Background: The aim of this study was to compare the symptom burden and achievement of good death of elderly cancer patients with that of younger patients. Methods: Secondary analysis of three large databases was performed: (1) 7449 cancer outpatients receiving chemotherapy, (2) 1716 outpatients with metastatic cancer, and (3) 1751 terminally ill cancer patients who died in hospitals or at home. Outcome measures used included the M.D. Anderson Symptom Inventory, Brief Pain Inventory, and Good Death Inventory. Results: In cancer outpatients receiving chemotherapy, older patients reported significantly higher levels of dyspnea and fatigue (lung cancer), emotional distress (breast cancer), and unmet needs regarding information and help with decision making (stomach cancer); however, the intensity of nausea was significantly lower across the four primary tumor sites, and intensity of pain was significantly lower in lung cancer. In outpatients with metastatic cancer, older patients reported lower levels of "maintaining hope and pleasure," "a good relationship with the family," and "independence," while there was no significant difference in the pain intensity. In terminally ill cancer patients, proxy family members reported significantly lower levels of "independence," while they reported significantly lower levels of pain, physical discomfort, and psychological discomfort. Conclusions: Older cancer patients need at least the same levels of palliative care; while they experienced generally lower levels of nausea and pain, some older patients experienced higher levels of dyspnea, fatigue, emotional distress, need for information, help with decision making, loss of hope and pleasure, and independence.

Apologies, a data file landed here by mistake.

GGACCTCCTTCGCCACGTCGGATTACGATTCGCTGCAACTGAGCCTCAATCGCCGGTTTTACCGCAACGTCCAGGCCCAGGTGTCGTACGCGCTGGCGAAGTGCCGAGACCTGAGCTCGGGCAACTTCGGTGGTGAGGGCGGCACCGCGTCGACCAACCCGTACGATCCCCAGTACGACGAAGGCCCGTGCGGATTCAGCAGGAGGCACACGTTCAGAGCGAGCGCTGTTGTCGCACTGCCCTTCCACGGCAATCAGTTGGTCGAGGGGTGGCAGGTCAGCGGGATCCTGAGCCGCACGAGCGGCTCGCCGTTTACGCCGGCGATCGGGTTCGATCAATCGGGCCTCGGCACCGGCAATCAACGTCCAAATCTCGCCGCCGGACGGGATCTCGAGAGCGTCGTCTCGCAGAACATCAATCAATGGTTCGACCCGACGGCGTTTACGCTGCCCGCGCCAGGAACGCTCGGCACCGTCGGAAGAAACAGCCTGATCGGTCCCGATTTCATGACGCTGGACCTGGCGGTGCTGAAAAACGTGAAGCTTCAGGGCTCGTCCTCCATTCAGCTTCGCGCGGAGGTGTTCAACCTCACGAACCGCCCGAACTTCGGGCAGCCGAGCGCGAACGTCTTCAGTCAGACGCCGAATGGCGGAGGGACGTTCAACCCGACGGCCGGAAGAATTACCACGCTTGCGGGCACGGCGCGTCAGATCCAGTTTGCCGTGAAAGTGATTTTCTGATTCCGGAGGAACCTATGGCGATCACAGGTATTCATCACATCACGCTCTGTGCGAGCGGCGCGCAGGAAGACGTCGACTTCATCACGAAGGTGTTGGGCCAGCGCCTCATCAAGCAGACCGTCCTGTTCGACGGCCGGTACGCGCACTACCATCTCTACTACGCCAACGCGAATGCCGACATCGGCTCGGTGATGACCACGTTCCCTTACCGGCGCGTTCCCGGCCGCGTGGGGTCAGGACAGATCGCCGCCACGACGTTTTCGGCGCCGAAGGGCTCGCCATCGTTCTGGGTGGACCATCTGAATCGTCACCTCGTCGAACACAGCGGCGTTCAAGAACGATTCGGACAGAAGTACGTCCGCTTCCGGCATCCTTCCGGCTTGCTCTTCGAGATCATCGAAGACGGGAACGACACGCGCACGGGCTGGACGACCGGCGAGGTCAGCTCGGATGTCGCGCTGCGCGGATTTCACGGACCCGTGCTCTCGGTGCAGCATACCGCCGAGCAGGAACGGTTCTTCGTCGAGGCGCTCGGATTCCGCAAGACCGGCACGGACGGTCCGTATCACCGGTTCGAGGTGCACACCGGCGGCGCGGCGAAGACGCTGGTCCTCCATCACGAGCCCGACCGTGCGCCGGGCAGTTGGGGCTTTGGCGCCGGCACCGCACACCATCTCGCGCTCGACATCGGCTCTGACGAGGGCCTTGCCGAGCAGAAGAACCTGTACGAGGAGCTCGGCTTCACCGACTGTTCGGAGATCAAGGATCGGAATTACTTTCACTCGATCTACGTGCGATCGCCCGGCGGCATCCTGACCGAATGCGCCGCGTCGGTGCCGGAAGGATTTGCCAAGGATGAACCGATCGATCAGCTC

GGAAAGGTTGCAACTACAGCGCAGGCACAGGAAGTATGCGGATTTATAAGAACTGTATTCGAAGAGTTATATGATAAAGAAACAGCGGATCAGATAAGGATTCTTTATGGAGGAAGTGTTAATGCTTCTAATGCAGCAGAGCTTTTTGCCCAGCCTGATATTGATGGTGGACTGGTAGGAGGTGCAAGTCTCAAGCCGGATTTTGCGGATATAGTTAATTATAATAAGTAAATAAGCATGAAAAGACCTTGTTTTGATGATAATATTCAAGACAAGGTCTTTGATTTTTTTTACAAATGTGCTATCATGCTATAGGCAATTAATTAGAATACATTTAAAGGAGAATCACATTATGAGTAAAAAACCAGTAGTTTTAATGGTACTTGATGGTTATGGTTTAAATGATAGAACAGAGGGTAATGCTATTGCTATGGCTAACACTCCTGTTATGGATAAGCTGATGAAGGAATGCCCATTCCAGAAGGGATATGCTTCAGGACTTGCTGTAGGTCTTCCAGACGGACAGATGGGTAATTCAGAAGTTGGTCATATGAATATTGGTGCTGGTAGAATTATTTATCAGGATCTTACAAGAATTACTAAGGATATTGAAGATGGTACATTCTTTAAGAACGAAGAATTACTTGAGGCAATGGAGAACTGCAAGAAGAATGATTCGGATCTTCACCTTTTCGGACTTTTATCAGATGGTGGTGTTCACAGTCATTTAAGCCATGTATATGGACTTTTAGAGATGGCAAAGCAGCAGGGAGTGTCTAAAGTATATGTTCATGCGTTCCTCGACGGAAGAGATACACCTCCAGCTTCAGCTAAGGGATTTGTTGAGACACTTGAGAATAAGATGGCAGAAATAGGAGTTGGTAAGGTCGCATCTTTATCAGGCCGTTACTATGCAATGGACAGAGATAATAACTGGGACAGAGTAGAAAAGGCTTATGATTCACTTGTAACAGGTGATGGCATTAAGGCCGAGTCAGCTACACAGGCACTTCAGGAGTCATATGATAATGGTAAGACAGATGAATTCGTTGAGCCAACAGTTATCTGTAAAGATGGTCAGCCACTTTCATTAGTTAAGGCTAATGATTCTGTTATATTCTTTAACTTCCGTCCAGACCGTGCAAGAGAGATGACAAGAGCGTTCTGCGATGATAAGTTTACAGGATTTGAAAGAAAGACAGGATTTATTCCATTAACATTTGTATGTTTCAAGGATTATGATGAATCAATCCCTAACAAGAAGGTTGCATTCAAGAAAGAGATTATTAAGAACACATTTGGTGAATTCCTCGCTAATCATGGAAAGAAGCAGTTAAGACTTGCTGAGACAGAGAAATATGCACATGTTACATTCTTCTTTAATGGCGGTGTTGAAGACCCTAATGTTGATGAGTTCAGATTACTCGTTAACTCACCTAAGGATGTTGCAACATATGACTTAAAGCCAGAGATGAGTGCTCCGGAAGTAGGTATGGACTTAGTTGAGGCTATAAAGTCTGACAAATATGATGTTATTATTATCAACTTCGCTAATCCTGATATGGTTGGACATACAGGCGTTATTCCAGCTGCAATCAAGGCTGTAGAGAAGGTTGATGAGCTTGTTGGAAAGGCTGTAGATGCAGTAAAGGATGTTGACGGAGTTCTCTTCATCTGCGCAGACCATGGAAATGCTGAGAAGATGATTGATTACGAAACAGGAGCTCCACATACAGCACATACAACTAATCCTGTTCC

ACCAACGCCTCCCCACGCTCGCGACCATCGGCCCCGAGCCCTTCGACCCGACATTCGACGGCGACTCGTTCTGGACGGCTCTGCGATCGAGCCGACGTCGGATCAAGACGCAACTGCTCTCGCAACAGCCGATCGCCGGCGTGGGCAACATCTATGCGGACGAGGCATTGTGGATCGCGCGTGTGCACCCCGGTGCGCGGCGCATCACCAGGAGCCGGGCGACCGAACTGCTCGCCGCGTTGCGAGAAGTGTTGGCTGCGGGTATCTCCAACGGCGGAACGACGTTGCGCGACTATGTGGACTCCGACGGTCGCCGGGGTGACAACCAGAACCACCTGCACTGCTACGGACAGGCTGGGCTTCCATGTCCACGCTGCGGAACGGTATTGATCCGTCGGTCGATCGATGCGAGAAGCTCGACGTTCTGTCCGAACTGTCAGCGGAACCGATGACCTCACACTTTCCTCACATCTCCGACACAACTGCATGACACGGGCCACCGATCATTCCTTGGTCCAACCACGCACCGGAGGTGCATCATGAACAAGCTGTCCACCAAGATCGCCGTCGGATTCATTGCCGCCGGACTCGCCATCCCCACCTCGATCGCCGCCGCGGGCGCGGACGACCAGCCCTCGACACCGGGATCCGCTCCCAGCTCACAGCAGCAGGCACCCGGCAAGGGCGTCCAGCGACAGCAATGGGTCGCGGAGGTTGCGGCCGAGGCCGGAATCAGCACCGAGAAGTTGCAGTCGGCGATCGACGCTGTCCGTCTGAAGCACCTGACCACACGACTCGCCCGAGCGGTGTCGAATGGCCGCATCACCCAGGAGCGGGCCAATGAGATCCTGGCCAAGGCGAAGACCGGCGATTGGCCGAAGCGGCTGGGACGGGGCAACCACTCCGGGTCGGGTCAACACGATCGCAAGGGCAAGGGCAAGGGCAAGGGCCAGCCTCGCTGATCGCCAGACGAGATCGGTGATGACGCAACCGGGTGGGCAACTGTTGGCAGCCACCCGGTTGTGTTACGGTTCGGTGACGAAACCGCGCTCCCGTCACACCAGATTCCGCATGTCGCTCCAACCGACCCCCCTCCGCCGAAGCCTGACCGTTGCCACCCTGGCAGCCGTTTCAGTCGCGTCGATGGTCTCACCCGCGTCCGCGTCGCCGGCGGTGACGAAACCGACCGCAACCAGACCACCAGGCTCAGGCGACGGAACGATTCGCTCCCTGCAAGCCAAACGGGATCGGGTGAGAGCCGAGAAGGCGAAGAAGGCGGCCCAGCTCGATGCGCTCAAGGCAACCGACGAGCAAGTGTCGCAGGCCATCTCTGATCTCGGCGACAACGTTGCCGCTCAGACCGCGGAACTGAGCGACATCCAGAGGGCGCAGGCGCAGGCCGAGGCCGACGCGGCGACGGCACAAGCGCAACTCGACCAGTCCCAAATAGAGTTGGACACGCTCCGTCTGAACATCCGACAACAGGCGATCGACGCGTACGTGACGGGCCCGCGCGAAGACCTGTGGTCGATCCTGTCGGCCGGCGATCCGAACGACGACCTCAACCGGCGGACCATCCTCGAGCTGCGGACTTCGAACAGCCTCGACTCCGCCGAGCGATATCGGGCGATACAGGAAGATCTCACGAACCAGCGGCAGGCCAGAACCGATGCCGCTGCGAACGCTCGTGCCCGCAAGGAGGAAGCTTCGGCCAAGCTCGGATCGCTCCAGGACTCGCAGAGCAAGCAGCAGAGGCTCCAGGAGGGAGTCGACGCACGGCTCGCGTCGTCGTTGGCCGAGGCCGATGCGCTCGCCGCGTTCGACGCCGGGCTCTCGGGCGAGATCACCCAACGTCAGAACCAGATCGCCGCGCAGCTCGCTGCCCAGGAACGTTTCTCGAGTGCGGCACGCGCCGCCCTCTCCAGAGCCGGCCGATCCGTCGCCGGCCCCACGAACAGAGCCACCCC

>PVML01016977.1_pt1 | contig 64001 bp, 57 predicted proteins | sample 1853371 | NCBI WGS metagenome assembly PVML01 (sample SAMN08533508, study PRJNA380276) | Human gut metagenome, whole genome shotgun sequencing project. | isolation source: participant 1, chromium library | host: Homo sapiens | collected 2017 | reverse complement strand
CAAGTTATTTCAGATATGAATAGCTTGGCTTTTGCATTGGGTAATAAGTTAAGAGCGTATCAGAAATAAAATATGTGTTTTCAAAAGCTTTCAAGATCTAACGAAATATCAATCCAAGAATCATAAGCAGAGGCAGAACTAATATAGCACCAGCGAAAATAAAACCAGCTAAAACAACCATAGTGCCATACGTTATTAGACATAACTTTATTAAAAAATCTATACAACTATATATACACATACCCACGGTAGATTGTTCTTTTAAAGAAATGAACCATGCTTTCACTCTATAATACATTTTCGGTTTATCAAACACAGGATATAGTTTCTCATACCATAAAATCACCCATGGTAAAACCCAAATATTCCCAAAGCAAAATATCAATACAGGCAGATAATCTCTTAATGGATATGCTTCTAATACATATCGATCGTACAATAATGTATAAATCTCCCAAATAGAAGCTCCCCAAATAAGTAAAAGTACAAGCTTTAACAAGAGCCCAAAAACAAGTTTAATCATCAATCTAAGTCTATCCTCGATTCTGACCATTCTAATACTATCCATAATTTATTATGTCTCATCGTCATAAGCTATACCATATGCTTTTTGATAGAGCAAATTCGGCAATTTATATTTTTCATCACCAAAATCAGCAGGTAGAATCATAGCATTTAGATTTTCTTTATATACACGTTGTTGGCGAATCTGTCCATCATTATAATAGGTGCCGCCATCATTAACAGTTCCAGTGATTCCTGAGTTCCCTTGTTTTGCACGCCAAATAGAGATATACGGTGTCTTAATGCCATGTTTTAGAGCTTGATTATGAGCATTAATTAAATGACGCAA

ASJC Scopus subject areas
- Anesthesiology and Pain Medicine